the delight of conservationists, shark populations are flourishing in the Gulf. But swimmers have nothing to fear.
For beach lovers, the thought of more sharks lurking on our coastlines might sound like the stuff of nightmares. But fear not; the chances of encountering the rising number of sharks are tiny. From an ecological point of view, however, the news is more than welcome.
As The National reports today, shark populations in Gulf waters are flourishing. There are now no fewer than 29 species of the toothy fish out there, ranging in length from the white cheek - at 36cm the smallest found - to the great hammerhead, which can grow to over 3 metres long.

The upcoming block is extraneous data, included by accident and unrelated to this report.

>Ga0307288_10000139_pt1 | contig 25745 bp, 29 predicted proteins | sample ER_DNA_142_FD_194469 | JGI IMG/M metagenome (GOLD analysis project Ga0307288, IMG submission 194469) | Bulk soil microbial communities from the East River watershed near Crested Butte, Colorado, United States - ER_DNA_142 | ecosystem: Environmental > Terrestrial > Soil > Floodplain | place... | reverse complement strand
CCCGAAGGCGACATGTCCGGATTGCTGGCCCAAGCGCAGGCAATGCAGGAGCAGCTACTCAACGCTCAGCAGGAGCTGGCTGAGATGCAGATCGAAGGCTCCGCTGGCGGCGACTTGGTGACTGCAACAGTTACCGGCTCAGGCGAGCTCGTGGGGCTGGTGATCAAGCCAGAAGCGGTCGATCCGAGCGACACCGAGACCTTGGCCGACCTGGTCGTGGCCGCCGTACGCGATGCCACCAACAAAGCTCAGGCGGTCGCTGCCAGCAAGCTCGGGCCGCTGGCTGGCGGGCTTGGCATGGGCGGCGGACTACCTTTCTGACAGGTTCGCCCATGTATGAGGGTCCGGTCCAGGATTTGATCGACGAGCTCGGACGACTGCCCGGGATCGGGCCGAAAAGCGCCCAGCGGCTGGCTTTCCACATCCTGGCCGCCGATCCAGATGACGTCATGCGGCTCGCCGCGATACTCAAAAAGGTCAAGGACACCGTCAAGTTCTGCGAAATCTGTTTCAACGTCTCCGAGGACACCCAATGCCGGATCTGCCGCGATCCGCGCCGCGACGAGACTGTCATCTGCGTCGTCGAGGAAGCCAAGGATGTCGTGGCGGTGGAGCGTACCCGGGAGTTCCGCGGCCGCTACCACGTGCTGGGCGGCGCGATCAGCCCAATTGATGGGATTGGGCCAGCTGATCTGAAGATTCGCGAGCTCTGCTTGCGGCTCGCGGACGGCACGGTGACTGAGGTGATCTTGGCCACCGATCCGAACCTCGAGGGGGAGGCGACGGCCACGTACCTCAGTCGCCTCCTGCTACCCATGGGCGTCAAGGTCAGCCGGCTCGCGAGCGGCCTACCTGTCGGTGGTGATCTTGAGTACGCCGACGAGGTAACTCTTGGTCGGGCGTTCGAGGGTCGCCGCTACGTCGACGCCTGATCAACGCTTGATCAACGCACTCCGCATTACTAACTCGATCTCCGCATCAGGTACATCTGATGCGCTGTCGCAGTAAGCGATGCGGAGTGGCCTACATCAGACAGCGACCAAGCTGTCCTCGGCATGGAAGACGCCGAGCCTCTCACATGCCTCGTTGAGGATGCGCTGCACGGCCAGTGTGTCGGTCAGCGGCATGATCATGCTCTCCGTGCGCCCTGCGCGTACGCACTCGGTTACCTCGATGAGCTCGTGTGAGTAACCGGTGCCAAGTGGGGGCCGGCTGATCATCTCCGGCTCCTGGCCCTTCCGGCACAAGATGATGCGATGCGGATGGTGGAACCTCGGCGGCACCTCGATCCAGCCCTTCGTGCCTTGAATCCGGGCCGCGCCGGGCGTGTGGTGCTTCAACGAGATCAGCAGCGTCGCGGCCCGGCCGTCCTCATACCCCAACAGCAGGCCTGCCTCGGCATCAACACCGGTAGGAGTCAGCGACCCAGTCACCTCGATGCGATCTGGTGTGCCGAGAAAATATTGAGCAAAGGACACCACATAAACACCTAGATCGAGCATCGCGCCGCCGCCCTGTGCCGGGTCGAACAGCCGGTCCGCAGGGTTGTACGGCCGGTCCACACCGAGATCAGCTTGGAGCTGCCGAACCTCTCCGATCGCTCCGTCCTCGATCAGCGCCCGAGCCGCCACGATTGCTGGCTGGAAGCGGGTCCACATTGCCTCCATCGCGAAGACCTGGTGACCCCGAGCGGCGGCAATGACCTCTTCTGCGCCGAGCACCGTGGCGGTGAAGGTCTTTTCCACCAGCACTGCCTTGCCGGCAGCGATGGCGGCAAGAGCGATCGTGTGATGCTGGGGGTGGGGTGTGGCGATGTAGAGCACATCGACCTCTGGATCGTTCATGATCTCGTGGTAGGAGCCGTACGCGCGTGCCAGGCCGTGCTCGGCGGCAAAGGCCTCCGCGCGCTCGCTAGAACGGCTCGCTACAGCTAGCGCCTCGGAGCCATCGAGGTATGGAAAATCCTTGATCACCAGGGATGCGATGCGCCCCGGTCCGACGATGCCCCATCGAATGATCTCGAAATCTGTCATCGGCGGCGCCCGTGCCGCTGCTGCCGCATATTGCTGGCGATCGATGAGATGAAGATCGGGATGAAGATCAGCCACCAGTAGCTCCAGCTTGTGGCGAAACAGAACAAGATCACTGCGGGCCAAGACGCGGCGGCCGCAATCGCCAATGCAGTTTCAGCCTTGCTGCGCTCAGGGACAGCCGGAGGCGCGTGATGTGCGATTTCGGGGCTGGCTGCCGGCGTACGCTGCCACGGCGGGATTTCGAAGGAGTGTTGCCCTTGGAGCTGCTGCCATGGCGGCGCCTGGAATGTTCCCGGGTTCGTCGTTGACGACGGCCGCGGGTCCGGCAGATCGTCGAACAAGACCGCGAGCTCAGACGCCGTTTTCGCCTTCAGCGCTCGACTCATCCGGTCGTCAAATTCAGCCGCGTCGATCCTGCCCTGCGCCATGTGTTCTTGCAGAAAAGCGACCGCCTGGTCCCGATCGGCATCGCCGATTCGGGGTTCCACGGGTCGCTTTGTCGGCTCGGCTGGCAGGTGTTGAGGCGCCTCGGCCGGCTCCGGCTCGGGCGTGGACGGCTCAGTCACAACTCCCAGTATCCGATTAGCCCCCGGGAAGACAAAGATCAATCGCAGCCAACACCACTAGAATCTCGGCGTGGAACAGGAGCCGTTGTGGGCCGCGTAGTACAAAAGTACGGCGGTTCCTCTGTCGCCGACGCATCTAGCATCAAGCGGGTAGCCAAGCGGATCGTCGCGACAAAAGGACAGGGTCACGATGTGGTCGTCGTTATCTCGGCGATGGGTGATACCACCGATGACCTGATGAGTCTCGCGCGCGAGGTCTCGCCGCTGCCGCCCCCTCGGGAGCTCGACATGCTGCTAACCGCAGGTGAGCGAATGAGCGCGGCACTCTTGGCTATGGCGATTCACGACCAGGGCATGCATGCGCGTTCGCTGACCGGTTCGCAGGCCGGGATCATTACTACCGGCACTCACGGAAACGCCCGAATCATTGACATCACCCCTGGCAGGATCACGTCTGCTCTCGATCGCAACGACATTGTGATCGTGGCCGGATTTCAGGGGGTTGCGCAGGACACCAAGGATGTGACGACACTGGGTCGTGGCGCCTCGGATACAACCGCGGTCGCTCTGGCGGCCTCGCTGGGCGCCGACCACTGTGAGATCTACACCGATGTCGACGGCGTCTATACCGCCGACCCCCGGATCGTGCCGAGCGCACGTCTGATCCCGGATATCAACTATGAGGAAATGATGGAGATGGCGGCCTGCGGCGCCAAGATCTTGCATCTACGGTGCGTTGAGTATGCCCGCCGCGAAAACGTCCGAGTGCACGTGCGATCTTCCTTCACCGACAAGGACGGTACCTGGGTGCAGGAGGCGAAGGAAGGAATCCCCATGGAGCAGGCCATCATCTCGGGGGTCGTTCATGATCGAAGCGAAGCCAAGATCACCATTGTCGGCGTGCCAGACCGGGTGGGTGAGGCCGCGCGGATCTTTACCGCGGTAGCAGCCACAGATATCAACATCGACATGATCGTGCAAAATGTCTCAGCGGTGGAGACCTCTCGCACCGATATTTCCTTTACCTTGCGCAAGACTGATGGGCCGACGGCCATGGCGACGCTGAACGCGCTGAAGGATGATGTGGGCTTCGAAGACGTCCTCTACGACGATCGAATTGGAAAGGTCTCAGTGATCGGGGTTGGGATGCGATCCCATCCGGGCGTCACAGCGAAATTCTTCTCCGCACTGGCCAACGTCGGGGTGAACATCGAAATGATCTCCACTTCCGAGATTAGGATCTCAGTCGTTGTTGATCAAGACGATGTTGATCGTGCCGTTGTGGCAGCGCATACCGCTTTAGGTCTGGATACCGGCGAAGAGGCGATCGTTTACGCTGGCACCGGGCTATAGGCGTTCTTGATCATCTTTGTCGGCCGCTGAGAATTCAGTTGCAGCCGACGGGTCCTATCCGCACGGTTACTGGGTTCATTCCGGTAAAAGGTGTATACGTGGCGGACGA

The survey, undertaken by Lebanese-born Canadian doctorate student Rima Jabado at UAE University in Al Ain, claims that the tetchy tiger, sandbar, grey reef and bull shark are also dwelling in the Gulf.
This is all good news for conservationists concerned that over-fishing has left some of our most beloved aquatic life on the endangered species list. If the carpenter shark has found a way to replenish populations in our waters, for instance, then surely hope remains for the hammour and other fish as well.
Swimmers with Galeophobia might see things differently. But for the rest of us, it's comforting to know that humans are not the only ones who find the UAE's aquamarine waters so appealing.